• It is recommended that the patient refrains from drinking or eating for 6–8 hours prior to the procedure.


During the procedure

  • The urinary catheter is positioned.
  • An IV line is inserted into the arm or hand in order to give fluids or medications (blood-thinners, also known as anticoagulants) as needed.
  • As an angioplasty procedure is executed through an artery in the arm, wrist, or groin area, general anaesthesia is not used. Rather, medications that allow the individual to relax while remaining awake are given.
  • An antiseptic solution is used to clean the arm, wrist, or leg area, and a sterile sheet is draped over the body.
  • A local anaesthetic is used to numb the area where the small incision will be made, and a thin, small guidewire will then be introduced into the blood vessel.
  • Using live X-rays, a catheter (a thin tube) is then inserted into the artery.
  • Once the catheter is positioned, a contrast dye is administered through it to allow a better view of the blood vessels from inside, and the blockages are viewed on the X-ray pictures. This procedure is called an angiogram.
  • The clogged artery is dilated or widened by pumping up (inflating) a balloon, regardless of whether it contains a (drug-eluting) stent at the catheter tip. Once the artery has been expanded and the catheter has been removed, the balloon is deflated.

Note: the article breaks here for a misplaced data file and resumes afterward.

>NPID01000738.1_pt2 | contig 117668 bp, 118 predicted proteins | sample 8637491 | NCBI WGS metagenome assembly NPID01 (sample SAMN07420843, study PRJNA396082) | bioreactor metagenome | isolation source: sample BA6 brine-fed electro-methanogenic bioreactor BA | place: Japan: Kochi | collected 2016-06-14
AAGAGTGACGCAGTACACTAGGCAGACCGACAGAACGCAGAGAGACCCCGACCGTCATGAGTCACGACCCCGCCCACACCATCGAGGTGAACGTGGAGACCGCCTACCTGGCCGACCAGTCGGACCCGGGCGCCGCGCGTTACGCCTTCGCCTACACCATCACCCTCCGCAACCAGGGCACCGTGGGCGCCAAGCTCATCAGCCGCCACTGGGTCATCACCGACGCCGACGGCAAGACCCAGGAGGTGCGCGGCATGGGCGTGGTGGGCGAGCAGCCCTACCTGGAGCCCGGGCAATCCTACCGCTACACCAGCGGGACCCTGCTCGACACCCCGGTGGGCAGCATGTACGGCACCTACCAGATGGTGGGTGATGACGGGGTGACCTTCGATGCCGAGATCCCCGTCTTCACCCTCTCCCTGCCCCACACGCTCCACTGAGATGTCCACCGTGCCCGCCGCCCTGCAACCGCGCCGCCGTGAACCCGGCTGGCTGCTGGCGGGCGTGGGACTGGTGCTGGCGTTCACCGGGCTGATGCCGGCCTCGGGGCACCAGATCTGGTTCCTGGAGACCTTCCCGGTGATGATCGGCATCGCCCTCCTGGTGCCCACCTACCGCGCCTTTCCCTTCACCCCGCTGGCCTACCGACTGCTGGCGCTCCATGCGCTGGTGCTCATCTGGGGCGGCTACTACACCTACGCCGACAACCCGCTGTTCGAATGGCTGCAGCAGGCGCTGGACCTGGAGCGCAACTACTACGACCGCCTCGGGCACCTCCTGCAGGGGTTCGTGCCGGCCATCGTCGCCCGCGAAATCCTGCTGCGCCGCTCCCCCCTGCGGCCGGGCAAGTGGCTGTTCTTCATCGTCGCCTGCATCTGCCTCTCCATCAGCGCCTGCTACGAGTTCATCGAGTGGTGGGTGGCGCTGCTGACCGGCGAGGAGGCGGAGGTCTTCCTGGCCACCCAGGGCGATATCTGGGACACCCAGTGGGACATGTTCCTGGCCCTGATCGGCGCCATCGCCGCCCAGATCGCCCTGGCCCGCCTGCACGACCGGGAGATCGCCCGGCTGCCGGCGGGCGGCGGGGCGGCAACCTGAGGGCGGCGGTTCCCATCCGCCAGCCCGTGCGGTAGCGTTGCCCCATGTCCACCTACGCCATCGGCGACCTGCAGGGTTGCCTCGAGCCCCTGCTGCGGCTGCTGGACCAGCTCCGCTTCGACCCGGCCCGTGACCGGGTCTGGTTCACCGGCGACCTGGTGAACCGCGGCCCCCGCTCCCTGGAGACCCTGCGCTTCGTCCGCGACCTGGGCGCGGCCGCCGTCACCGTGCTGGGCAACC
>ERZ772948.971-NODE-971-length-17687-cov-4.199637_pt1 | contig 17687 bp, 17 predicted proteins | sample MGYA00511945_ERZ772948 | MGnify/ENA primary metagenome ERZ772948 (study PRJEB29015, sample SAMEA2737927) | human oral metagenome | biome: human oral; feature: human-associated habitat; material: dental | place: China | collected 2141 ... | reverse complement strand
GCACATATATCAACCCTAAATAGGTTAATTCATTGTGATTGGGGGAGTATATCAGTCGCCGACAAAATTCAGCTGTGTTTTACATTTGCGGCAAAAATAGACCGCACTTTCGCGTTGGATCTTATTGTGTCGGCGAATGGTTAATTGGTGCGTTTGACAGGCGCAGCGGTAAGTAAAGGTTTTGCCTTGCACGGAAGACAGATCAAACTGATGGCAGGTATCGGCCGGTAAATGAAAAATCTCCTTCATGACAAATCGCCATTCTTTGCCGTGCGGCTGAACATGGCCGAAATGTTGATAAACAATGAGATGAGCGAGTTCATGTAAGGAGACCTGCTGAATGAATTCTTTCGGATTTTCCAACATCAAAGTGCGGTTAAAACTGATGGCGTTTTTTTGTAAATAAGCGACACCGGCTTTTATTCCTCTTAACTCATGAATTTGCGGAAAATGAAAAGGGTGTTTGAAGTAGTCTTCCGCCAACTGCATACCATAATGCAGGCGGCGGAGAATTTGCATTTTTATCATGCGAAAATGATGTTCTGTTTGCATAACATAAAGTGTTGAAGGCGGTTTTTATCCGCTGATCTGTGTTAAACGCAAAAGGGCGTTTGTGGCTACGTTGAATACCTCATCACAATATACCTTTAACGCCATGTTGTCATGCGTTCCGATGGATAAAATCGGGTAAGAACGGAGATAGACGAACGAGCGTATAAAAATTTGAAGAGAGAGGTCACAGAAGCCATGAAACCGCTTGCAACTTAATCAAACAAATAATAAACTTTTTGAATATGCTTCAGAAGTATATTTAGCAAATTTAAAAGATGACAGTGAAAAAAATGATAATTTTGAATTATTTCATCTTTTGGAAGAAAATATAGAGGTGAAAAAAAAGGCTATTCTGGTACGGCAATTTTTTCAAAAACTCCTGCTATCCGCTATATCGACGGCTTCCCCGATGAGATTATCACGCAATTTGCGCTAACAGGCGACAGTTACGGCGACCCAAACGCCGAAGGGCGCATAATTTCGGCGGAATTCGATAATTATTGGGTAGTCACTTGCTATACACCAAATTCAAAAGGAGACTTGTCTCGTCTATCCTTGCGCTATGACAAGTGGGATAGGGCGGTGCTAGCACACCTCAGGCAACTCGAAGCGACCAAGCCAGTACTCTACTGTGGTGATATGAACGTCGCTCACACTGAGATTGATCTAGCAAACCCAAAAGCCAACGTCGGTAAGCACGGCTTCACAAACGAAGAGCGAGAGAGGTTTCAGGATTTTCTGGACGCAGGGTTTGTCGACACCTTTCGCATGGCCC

Stent and balloon
  • A stent resembles a small metal mesh. Its function is to assist the arterial walls and keep them from narrowing again following angioplasty.
  • When a stent is placed, the stent expands upon inflating the balloon, locking it within the artery. Once in place, it remains in the artery indefinitely to keep it open, letting the blood to flow towards the heart efficiently.
  • More than one stent can be inserted to open a blockage in the blood vessel.
  • The stent is left in place, and the balloon is removed after deflating.
  • After the procedure, X-ray images are used to determine whether blood is flowing adequately through the newly widened artery.
  • Drug-coated stents are implanted during an angioplasty. This allows the medicine in the stent to steadily release, avoiding potential plaque build-up and blood vessel re-narrowing in the future.
  • When there is more than one blockage in the artery, the procedure is carried out again for each blockage. Depending on the difficulties involved, the number of blockages, and any complications, the entire procedure can take several hours.
  • When the balloon is inflated and the artery is stretched, patients can experience pressure where the catheter is placed as well as mild discomfort. Sharp pains, on the other hand, should not be felt during angioplasty.